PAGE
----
Scientists from the Netherlands and Russia designed and tested a new metasurface-based technology for enhancing the local sensitivity of MRI scanners on humans for the first time. The metasurface consists of thin resonant strips arranged periodically. Placed under a patient's head, it provided much higher signals from the local brain region. The results published in Scientific Reports, show that the use of metasurfaces can potentially reduce image acquisition time, thus improving comfort for patients, or acquire higher resolution images for better disease diagnosis. Magnetic resonance imaging (MRI) is a widely used medical technique for examination of internal organs, which can provide, for example, information on structural and functional damage in neurological, cardiovascular, in musculoskeletal conditions, as well as playing a major role in oncology. However, due to its intrinsically lower signal-to-noise ratio, an MRI scan takes much longer to acquire than a computed tomography or ultrasound scan. This means that a patient must lie motionless within a confined apparatus for up to an hour, resulting in significant patient discomfort, and relatively long lines in hospitals. Specialists from Leiden University Medical Center in the Netherlands and ITMO University in Russia for the first time have acquired human MR-images with enhanced local sensitivity provided by a thin metasurface - a periodic structure of conducting copper strips. The researchers attached these elements to a thin flexible substrate and integrate them with close-fitting receive coil arrays inside the MRI scanner. "We placed such a metasurface under the patient's head, after that the local sensitivity increased by 50%. This allowed us to obtain higher image and spectroscopic signals from the occipital cortex. Such devices could potentially reduce the duration of MRI studies and improve its comfort for subjects", says Rita Schmidt, the first author of the paper and researcher at the Department of Radiology of Leiden University Medical Center. The metasurface, placed between a patient and the receive coils, enhances the signal-to-noise ratio in the region of interest. "This ratio limits the MRI sensitivity and duration of the procedure", notes Alexey Slobozhanyuk, research fellow at the Department of Nanophotonics and Metamaterials of ITMO University. "Often the scans must be repeated many times and the signals added together. Using this metasurface reduces this requirement. Conventionally, if now an examination takes twenty minutes, it may only need ten in the future. If today hospitals serve ten patients a day, they will be able to serve twenty with our development." Alternatively, according to the scientists, the metasurface could be used to increase the image resolution. "The size of voxels, or 3D-pixels, is also limited by the signal-to-noise ratio. Instead of accelerating the procedure, we can adopt an alternative approach and acquire more detailed images", says Andrew Webb, the leader of the project, professor of Radiology at Leiden University Medical Center. Until now, no one has shown integration of metamaterials into close-fitting receive arrays because their dimensions were much too large. The novel ultra-thin design of the metasurface helped to solve this issue. "Our technology can be applied for producing metamaterial-inspired ultra-thin devices for many different types of MRI scans, but in each case, one should firstly carry out a series of computer simulations as we have done in this work. One needs to make sure that the metasurface is appropriately coupled", concludes Rita Schmidt. Rita Schmidt, Alexey Slobozhanyuk, Pavel Belov and Andrew Webb (2017), Flexible and compact hybrid metasurfaces for enhanced ultra high field in vivo magnetic resonance imaging, Scientific Reports, https:/ ITMO University (Saint Petersburg) is a national research university, the leading Russian university in the field of information and photonic technologies. The university is the alma mater of winners of numerous international programming competitions: ACM ICPC (the only six-time world champions), Google Code Jam, Facebook Hacker Cup, Yandex Algorithm, Russian Code Cup, Topcoder Open etc. Priority research areas: IT, photonic technologies, robotics, quantum communication, translational medicine, urban studies, art&science, and science communication. Starting from 2013, the university has been a member of Project 5-100, which unites top Russian universities to improve their status in the international research and education arena. In 2016 ITMO University became 56th among the world's top universities in Computer Science, according to the Times Higher Education ranking, and scored 3rd among Russian universities in the overall THE ranking.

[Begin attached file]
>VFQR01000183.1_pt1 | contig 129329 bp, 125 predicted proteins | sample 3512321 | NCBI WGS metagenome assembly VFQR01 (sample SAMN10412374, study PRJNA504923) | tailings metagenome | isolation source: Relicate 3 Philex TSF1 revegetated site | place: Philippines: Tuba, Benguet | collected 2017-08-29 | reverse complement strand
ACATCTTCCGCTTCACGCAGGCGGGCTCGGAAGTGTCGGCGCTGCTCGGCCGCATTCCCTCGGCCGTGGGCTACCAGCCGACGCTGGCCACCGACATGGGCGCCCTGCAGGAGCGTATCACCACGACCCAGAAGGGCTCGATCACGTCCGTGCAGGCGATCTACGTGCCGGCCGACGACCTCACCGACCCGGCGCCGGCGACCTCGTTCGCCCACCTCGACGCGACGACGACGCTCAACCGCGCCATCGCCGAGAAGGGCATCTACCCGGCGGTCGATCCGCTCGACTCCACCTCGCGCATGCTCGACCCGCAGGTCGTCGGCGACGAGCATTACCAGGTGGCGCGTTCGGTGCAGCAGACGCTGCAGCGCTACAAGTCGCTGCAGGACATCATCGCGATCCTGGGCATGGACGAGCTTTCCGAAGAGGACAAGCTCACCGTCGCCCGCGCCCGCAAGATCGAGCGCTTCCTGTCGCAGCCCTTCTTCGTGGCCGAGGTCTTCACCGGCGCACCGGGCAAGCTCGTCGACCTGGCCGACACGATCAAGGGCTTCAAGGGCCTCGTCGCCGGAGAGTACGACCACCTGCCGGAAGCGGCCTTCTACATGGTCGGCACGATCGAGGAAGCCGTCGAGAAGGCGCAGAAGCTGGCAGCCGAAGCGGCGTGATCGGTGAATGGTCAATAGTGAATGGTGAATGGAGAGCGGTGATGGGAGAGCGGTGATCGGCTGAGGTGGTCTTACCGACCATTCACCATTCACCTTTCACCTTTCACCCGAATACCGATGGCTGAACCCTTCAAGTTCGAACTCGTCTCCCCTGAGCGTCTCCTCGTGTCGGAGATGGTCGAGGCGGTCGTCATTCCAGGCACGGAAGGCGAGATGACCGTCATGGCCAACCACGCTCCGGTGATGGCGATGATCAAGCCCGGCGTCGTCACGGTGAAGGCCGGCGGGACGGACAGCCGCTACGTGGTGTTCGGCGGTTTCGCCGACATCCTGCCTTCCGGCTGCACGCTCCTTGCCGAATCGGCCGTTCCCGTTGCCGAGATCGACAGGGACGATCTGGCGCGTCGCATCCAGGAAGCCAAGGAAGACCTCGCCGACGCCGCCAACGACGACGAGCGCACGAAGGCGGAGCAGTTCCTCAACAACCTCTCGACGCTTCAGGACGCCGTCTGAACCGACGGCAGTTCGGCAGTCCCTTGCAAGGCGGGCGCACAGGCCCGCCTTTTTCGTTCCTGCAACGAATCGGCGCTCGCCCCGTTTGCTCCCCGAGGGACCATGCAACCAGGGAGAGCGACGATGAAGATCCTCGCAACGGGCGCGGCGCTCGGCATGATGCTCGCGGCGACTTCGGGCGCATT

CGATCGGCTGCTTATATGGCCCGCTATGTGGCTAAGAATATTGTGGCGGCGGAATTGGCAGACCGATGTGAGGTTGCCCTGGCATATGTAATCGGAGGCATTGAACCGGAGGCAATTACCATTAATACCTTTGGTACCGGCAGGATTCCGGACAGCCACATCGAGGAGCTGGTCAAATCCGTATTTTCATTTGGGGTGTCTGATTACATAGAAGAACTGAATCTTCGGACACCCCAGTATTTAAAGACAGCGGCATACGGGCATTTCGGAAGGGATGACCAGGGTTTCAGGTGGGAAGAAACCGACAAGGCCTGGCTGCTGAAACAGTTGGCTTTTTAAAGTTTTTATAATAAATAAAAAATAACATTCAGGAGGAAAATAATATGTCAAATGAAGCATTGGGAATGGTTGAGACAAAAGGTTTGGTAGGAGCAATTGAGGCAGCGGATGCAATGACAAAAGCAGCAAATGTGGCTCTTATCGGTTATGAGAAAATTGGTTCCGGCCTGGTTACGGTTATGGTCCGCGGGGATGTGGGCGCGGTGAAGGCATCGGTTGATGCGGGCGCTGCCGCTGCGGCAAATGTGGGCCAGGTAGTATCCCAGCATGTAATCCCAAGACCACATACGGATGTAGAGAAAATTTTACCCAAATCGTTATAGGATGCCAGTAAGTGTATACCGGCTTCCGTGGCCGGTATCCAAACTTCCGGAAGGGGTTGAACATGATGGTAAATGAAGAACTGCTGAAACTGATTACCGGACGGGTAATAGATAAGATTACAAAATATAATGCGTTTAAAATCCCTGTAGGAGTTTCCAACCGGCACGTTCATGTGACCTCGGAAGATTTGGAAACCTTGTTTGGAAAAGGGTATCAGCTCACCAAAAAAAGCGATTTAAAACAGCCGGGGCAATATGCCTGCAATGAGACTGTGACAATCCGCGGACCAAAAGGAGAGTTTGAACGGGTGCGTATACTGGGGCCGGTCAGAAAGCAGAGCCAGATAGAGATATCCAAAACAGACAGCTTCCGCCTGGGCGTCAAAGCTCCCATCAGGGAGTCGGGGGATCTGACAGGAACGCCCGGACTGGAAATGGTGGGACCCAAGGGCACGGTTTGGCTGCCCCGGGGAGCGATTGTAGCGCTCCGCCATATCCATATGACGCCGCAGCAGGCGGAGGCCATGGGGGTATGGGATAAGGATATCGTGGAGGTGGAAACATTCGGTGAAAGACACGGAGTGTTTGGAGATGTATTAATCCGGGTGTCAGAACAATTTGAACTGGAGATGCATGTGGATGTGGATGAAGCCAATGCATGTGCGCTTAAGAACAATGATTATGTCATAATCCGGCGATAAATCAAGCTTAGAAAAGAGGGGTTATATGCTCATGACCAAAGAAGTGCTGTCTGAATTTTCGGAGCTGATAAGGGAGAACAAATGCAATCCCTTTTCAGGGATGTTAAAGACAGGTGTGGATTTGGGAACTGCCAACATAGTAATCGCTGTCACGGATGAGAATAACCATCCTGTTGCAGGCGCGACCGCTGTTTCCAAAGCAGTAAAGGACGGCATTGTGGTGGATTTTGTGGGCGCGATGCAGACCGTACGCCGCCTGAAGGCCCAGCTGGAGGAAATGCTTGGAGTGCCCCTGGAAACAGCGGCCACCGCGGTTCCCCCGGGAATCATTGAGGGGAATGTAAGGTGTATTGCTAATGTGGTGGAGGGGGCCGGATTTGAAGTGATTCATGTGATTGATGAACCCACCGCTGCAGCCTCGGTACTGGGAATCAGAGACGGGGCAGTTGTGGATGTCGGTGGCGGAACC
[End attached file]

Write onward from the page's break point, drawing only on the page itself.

News Article | May 26, 2017